4. Social and Community Service Manager — Public administration is a very broad field of careers that work in state, local and federal governments to administer aid, support and services to the public. There are positions in public housing, criminal justice, health services and emergency management. One of the more central positions, social and community service manager, oversees programs and organizations that work to support the well-being of the public. They may focus on larger communities or specialize in specific areas like veteran’s care, homelessness or child support and education.
    • Social and community service managers have a median salary of $74,000.
    • This position requires a bachelor’s or master’s degree in social work or a public policy-related field. Some work experience may also be required.
  5. Public Health Nurse — The field of public health serves and administers to the general public, rather than in private practice for individuals. While there are many possible positions for those interested in working in public health, the most popular tend to be health education and community health workers, biostatisticians and public health nurses. Public health nurses don’t focus on bedside care, but rather travel to communities in order to educate people about health issues, provide access to healthcare services and identify any risk factors unique to certain communities or vulnerable populations.
    • Public health nurses have a median salary of $77,600.
    • This position requires a bachelor’s or associate’s degree in nursing. They must have a state-issued nursing license and some positions may require work experience.
  6. Emergency Management Director — Those in the field of emergency management prepare and plan for responding to natural disasters or other public emergencies. Those who lead the response, emergency management directors, coordinate with government agencies, nonprofit organizations, private companies and communicate with the general public to set response plans and take action in the event of an emergency. Directors will oversee training and run exercises to ensure preparedness and will direct operations from a localized command center during a public emergency.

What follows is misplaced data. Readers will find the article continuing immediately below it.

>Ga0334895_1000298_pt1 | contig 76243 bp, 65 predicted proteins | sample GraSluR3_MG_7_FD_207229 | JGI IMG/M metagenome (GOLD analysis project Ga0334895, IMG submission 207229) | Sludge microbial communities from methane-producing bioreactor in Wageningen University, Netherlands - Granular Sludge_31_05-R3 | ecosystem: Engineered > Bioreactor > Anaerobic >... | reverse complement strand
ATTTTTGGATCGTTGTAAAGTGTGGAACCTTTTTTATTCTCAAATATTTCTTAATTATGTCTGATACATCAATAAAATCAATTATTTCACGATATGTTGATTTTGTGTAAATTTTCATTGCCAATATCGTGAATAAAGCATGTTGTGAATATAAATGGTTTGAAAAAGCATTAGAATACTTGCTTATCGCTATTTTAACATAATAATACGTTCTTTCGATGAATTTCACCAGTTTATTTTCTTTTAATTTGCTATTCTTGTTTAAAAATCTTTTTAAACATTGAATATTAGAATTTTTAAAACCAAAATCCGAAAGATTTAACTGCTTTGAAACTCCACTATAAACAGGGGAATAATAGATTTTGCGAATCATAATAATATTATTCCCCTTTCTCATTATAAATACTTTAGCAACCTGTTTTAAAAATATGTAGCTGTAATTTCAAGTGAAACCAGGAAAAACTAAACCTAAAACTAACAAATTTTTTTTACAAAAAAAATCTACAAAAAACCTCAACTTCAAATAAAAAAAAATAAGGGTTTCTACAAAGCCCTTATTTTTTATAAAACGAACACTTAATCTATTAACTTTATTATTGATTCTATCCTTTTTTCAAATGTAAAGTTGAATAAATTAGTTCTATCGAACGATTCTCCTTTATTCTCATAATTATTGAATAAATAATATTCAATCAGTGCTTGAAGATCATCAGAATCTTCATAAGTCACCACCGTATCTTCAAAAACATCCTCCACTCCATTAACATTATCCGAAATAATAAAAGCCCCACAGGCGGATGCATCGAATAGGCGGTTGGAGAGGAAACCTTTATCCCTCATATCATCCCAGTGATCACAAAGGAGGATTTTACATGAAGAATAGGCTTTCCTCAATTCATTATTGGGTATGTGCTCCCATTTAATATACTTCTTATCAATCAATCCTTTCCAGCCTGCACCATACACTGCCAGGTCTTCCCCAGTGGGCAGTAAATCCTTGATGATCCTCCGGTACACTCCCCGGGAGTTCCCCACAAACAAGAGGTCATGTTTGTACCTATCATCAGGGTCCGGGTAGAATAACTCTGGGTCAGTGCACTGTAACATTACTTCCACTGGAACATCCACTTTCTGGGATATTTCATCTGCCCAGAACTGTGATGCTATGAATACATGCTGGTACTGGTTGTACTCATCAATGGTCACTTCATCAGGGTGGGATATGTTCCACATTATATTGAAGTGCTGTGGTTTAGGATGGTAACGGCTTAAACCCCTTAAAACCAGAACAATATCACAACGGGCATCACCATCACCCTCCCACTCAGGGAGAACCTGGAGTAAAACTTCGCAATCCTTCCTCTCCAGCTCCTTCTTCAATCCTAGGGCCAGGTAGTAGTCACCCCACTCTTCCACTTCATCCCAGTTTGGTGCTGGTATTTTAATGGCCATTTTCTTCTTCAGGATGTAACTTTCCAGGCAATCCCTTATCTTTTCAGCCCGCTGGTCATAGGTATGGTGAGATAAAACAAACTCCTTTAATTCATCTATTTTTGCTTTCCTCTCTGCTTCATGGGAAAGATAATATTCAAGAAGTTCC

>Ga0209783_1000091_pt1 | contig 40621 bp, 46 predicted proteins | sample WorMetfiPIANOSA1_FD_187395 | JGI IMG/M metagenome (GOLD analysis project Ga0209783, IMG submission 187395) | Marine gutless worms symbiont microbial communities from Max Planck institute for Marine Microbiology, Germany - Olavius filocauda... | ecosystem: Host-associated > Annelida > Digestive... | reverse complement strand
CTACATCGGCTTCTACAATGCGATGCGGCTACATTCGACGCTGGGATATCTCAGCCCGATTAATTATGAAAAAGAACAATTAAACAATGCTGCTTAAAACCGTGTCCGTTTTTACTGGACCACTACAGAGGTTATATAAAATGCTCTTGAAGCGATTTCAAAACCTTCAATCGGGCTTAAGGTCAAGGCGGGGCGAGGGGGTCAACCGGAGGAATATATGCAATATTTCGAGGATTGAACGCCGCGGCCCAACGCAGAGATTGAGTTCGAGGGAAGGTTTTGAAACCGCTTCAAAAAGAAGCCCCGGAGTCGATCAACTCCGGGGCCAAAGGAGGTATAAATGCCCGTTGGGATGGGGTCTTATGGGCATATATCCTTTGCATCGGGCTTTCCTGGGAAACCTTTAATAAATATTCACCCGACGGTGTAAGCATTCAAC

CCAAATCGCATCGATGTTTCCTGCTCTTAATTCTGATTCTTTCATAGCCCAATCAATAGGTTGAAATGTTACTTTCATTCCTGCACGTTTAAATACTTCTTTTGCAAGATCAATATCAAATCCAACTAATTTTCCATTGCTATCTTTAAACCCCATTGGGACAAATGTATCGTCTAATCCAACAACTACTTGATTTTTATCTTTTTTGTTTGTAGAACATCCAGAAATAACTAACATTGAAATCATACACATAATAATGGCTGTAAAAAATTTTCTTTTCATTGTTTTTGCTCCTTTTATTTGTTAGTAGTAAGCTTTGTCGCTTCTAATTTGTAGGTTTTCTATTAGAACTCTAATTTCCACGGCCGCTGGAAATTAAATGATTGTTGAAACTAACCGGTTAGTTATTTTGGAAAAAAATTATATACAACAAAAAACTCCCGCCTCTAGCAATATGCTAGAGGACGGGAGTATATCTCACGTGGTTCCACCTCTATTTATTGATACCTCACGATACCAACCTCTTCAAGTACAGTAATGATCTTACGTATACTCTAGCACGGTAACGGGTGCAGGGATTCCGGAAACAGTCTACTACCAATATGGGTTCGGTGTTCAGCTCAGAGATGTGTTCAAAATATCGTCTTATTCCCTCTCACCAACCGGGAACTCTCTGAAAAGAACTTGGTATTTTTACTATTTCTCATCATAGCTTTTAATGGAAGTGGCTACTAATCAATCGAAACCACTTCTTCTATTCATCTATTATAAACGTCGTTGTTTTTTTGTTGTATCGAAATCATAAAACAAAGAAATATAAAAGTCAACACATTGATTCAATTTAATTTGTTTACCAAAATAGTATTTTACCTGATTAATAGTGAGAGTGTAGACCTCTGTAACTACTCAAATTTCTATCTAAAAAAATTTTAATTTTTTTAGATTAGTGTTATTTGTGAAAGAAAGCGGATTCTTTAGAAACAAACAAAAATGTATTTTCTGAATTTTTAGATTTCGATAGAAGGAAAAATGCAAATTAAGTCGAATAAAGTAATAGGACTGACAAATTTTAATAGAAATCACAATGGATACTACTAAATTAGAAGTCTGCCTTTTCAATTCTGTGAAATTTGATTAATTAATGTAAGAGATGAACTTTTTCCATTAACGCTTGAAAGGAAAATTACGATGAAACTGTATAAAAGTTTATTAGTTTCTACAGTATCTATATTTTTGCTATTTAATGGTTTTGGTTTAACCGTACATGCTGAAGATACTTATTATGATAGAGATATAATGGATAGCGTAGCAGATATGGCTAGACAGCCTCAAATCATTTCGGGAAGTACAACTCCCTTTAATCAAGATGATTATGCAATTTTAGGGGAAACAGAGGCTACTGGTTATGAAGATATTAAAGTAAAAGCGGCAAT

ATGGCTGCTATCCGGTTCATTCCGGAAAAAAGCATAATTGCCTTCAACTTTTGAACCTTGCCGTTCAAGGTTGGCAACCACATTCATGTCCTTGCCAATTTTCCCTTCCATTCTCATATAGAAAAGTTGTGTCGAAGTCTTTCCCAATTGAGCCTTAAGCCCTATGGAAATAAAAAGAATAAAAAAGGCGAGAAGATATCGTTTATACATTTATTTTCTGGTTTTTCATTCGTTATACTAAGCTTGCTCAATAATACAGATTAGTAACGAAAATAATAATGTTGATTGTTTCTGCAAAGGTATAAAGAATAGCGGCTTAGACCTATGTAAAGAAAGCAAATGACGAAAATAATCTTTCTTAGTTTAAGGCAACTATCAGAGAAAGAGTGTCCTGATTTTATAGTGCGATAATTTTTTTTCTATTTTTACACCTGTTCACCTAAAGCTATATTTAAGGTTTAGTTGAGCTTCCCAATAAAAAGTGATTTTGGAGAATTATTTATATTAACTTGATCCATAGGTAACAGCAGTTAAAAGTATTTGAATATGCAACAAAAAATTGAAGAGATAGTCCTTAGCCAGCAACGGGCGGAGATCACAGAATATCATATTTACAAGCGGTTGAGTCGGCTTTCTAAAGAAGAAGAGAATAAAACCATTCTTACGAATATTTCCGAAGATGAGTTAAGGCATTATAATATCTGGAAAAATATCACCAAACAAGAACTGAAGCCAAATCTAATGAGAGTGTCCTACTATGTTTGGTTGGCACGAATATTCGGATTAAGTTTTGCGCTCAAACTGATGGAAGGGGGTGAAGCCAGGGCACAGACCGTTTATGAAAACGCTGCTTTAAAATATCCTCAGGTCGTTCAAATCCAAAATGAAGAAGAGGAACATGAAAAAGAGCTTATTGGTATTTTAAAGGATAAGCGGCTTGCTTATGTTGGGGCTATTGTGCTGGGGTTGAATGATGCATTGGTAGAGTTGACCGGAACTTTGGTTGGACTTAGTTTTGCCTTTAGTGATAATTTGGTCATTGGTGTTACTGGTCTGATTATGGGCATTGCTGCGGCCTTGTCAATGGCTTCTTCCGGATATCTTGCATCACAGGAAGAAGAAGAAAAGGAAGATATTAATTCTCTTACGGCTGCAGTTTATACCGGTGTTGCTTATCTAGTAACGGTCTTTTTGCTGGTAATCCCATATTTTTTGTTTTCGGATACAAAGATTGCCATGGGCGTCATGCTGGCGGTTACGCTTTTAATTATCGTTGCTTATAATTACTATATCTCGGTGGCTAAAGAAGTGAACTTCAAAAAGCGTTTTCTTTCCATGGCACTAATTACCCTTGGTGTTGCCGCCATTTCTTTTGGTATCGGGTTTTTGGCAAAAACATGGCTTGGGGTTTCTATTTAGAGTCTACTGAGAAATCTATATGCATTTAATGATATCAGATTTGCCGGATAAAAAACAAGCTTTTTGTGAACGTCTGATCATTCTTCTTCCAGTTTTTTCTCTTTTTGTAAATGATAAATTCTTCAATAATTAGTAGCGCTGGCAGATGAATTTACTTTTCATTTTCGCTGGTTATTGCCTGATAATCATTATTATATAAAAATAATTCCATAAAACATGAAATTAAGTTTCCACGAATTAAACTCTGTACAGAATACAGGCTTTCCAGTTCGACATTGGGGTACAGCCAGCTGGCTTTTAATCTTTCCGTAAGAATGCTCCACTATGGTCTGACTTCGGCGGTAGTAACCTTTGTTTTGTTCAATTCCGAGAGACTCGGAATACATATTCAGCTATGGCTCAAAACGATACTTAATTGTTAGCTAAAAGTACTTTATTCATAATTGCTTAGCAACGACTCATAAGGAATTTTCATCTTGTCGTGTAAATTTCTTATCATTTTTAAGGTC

• Emergency management directors have a median salary of $76,730.
    • This position requires at least a bachelor’s degree and years of experience in an emergency management field (exact required amount may vary on the position).
  7. Engineer — Engineers of all fields can work toward social justice, including civil, biomedical, industrial, mechanical and chemical. Organizations like the Engineering, Social Justice and Peace (ESJP) network brings together a global community of academics, students, professionals and community groups to use engineering to enhance social and environmental justice. Some engineering fields, such as environmental engineering, work explicitly to develop solutions for the world’s pressing environmental problems.
    • Environmental engineers have a median salary of $96,820.
    • This position requires at least a bachelor’s degree in an engineering field, with higher level and leadership positions requiring a master’s degree and several years of work experience.
  8. Epidemiologist — An epidemiologist is a public health worker who specifically researches and directs studies on diseases and similar community health risks. They work to analyze patterns of outbreaks or public health issues in order to determine effective means of mitigating harm, aiding in recovery and preventing future outbreaks.
    • Epidemiologists have a median salary of $78,830.
    • This position requires at least a master’s degree in a field related to public health. 

Pros and Cons of a Social Justice Career